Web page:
The Five-Year Engagement
Directed By - Nicholas Stoller
Written By - Jason Segel & Nicholas Stoller 
Top-Billed Cast - Jason Segel, Emily Blunt, & Chris Pratt

This movie is about a relationship -gasp!-. Jason Segel plays Tom Solomon, a chef at a high-end restaurant in San Francisco and Emily Blunt, playing Violet Barnes, is his girlfriend. We watch their ups and downs over the course of five years -gasp!- and it's a mostly fun ride. Really, this movie is exactly what it sounds like so writing this synopsis feels pretty pointless.

Pros -

* A lot of the "reviews" that I read stated that this movie wasn't that funny. I disagree. While it was no Bridesmaids (which I can't even think about without cracking up), it was consistently funny.

* I'm an Emily Blunt fan and I felt she did a good job at conveying some of the lesser-vocalized emotions in the film. Also, for such a sex-driven movie (for lack of a better term), I was happy to see that she only took part in 1 uncomfortable segment. See? It's TRUE! You don't have to bare all in a movie to portray proper emotions -gasp!-

* I don't watch The Office...I never have (consistently) but, Mindy Kaling, I'm a fan. I feel that her character in this movie is pretty much the same character she always plays but it doesn't matter because it's always funny. Surprisingly (?), there is a lot of tension in this movie and her character (along with other members of the supporting cast) really help lighten things up.

* If a movie can make me laugh about somebody dying, I can't help but give it props. I mean, granted, that sounds really bad...but if you can laugh at a funeral, something must be going right...right?

* I know I already briefly touched on the supporting cast but, again, they really carried a lot of the movie and did a great job. Allison Brie, playing Emily Blunt's sister, did an excellent job and I didn't even question the accent...that's a big deal.

Cons - 

* This is a Judd Apatow film. WHAT?!? Yes, I'm putting that as a con here. Why? Because I feel that more people will associate that name with the style of movie to which I'm referring than the writers. Writers write it, yes, but producers approve it. If a producer says "no", it doesn't happen.

* I know I just talked about why sex scenes don't work on TV in the post right below this one (check it out!) but, I feel I should highlight some reasons they don't work in movies. I understand that these types of movies rely heavily on crude humor and that a lot of the "funny" stuff comes from uncomfortable situations which, mostly, seem to revolve around awkward sex. But, honestly, I don't need 5 straight minutes of awkward sex in order to feel uncomfortable for the characters involved. Heck, I don't need 1 minute in order for that to occur. Sex scenes in movies are almost always uncomfortable for me because I just can't help but picture everyone else in the room while they're filming it. That's not romantic; that's creepy.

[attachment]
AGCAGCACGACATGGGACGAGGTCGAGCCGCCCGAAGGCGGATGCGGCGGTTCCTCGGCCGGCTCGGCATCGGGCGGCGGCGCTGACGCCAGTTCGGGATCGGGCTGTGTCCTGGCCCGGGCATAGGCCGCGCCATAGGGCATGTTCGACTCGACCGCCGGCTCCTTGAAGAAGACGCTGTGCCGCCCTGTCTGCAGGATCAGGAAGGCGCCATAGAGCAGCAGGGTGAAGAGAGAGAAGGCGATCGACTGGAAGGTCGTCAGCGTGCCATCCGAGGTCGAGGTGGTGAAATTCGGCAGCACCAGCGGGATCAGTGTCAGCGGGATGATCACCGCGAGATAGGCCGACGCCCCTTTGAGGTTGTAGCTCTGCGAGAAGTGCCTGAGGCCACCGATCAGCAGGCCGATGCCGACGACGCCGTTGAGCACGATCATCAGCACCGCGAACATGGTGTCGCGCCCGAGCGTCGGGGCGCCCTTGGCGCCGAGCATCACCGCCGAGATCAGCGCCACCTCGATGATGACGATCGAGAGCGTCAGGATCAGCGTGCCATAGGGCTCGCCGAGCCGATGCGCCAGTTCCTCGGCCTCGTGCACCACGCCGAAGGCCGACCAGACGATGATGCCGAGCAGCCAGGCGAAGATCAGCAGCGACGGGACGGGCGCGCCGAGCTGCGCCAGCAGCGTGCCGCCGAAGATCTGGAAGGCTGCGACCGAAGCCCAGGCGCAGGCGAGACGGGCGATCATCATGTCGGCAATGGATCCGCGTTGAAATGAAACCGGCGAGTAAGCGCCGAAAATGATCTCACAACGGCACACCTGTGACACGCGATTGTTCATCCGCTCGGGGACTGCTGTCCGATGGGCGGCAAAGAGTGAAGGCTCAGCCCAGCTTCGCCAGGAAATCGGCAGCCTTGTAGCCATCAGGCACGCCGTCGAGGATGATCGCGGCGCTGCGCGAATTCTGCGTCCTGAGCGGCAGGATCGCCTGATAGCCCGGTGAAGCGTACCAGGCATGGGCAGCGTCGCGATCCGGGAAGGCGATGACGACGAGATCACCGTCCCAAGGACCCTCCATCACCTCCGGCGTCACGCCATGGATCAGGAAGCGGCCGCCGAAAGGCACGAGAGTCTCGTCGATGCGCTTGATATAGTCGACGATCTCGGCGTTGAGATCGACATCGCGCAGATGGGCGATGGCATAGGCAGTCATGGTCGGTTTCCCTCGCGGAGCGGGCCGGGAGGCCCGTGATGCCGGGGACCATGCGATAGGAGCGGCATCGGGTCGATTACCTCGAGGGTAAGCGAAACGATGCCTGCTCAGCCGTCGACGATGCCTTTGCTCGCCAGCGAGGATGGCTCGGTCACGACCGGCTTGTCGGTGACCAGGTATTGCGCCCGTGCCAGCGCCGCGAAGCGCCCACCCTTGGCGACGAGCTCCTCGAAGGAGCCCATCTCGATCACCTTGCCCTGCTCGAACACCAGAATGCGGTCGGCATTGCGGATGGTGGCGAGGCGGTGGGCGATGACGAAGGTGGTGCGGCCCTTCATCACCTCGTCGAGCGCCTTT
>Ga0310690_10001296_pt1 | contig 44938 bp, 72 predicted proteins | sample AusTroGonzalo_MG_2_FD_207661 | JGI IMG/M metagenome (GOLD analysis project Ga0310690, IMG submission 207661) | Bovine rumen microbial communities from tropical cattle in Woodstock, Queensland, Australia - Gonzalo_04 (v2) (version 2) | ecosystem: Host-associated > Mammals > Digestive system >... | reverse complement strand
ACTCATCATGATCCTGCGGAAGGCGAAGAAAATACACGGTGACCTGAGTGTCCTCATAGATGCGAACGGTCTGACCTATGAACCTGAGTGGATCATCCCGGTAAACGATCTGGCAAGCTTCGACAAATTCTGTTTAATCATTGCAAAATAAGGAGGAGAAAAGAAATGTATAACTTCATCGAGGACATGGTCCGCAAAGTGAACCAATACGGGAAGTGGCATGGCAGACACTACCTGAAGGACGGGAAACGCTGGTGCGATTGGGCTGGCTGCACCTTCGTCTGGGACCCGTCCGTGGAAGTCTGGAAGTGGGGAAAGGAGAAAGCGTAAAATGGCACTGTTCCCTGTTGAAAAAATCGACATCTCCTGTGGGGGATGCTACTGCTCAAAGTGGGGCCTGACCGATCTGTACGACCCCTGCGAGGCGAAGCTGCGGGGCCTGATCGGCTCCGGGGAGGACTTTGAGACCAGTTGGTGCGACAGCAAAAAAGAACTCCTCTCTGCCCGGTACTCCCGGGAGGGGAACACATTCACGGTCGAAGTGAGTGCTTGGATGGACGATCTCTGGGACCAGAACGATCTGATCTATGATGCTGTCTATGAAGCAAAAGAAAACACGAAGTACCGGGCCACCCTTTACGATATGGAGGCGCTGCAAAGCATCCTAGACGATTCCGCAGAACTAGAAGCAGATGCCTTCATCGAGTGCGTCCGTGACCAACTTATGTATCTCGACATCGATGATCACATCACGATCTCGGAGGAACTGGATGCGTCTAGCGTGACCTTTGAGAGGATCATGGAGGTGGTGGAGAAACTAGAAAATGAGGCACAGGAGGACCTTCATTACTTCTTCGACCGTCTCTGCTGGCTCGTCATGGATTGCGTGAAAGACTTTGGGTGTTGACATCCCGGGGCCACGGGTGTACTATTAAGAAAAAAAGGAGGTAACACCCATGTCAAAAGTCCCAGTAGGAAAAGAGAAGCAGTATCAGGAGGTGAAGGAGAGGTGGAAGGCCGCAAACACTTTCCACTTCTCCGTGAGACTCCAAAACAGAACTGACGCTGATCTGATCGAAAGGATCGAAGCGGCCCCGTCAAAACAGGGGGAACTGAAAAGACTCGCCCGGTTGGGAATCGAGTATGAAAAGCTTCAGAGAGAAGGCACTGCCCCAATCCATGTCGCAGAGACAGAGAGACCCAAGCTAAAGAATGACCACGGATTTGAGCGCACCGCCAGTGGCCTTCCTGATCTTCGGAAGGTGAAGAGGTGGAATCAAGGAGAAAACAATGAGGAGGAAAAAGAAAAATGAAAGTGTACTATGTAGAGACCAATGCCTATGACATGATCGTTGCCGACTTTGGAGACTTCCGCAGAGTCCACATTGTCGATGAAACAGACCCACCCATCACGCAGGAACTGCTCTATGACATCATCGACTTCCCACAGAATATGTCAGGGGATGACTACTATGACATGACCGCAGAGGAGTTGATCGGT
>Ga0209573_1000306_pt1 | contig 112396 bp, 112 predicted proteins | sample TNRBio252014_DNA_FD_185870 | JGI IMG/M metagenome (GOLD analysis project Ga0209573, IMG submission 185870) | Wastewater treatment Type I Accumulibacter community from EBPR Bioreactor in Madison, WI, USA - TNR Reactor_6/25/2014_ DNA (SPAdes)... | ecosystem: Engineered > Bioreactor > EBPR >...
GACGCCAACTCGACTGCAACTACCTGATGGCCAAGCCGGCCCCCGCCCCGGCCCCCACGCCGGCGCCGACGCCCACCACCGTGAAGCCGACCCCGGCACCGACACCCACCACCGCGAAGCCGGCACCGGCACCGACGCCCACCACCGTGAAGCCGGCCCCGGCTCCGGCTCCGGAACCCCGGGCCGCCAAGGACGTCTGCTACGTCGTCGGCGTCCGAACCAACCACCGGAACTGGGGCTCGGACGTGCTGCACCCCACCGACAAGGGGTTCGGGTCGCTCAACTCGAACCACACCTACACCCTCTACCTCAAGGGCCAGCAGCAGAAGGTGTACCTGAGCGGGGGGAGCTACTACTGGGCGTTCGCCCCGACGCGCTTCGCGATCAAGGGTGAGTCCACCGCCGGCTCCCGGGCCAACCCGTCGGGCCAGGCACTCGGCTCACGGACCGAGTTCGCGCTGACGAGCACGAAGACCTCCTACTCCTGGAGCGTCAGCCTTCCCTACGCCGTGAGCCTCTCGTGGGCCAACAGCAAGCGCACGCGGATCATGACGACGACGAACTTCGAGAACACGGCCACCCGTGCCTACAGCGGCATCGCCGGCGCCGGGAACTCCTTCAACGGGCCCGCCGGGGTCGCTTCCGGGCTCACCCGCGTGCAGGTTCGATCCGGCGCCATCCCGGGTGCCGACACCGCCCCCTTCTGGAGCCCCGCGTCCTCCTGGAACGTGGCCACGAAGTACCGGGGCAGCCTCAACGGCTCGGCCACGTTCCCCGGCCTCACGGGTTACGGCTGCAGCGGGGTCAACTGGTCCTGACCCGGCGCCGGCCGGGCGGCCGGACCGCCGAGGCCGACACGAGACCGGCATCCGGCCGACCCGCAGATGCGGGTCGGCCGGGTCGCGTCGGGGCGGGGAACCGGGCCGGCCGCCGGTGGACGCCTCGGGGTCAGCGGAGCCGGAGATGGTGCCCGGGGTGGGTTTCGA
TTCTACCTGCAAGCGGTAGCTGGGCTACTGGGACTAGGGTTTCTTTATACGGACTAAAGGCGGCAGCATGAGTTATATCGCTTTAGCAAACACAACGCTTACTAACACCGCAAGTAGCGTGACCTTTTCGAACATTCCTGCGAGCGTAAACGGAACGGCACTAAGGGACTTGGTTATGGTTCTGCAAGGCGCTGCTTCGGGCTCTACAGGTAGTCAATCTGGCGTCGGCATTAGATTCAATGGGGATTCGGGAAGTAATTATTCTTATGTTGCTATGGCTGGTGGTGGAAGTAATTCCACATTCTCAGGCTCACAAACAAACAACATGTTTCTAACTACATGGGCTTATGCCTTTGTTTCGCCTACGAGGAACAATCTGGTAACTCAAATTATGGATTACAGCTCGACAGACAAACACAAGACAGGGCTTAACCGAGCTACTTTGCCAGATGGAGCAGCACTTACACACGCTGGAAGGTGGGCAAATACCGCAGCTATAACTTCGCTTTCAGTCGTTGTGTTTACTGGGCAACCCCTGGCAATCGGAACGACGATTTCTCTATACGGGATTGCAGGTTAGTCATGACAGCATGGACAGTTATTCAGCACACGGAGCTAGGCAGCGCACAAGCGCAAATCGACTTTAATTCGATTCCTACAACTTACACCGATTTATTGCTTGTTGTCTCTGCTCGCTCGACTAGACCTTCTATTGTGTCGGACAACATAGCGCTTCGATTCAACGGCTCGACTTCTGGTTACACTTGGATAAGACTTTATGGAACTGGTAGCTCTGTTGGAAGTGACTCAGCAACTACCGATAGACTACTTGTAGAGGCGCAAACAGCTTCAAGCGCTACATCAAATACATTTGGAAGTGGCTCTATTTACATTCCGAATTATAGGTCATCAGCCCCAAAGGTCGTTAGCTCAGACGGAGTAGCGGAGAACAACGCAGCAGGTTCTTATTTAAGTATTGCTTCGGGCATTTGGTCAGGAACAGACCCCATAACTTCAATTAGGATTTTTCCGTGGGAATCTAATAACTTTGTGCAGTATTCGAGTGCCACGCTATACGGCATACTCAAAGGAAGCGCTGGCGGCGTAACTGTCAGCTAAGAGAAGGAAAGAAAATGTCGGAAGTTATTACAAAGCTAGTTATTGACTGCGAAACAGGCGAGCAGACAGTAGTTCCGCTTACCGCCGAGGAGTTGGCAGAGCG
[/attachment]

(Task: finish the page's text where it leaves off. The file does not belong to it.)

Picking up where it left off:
* I think it must be a goal of Jason Segel's to appear nude as often as possible in his films. Good on ya for having that much self confidence, I guess.

* You know you've gone too far with a comedic bit when even the college-aged guys in the theater aren't laughing. That's pretty much the target audience for a lot of the jokes in this movie and they...didn't get it either.

* You know how they say "less is more"? I think that should be remembered in the writer's room when trying to find ways for characters to express: glee, sadness, exhaustion, love, or pretty much any other emotion. There are PLENTY of words in the English language to express these things and I feel that one is degrading the audience's intelligence if you only choose to use one. You know which one I'm talking about.

* For a movie who's entire premise revolves around time and years and the goings on in between...I felt that they didn't do a very good job of communicating where we were in the relationship. I got lost. Several times. At one point I was even questioning the title of the movie because it wasn't five full years...anyway, I digress. I just think this particular plot piece could have used a better bit of continuity.

* Speaking of continuity and time. There are two children in this movie. One never ages. It's like Tuck Everlasting.

* This probably should just be forgotten but, I can't. In the first set of previews, there's a scene in which a child shoots an arrow at Emily Blunt while proclaiming "I'm Pocahontas!" and then, in a later set of previews the child proclaims "I'm Katniss!", instead. I thought the second bit was a lot funnier and thought for sure that they would re-dub the actual film since they did the preview. Nope.

Now Mother..
This movie is rated R. Do society a favor and don't take your kids to see it, please. There were surprisingly few sex scenes for the first hour and a half but boy do those last 30 minutes make up for it! It's not that much is "shown" (technically), but there's still plenty of reasons not to bring the kids. Also, if you want your child to refrain from repeating the F-word when quoting a movie to their friends, this is probably not the right choice for you. It's in pretty much every scene at least once. If you *do* take your kids despite this warning, be prepared to talk about: making sacrifices for those you love, death, cheating, and the importance of finding the right person to spend your life with.

Overall, I enjoyed this movie. For some reason, no matter how hard I tried, I couldn't get this review to read that way. There are a LOT of reasons why you might not want to see this film and it's not one that I would say would be enjoyed by all. I laughed a lot and I thought it was cute. It is simply, though, a romantic comedy, and I know a lot of people that don't see the point in an R-rated romcom. I get that and I mostly agree. If this movie took out the awkward sex scenes (or at least toned them down or shortened them) and somewhat minimized the F-word usage, it would be JUST as funny and more accessible to audiences. 2.5/5 stars.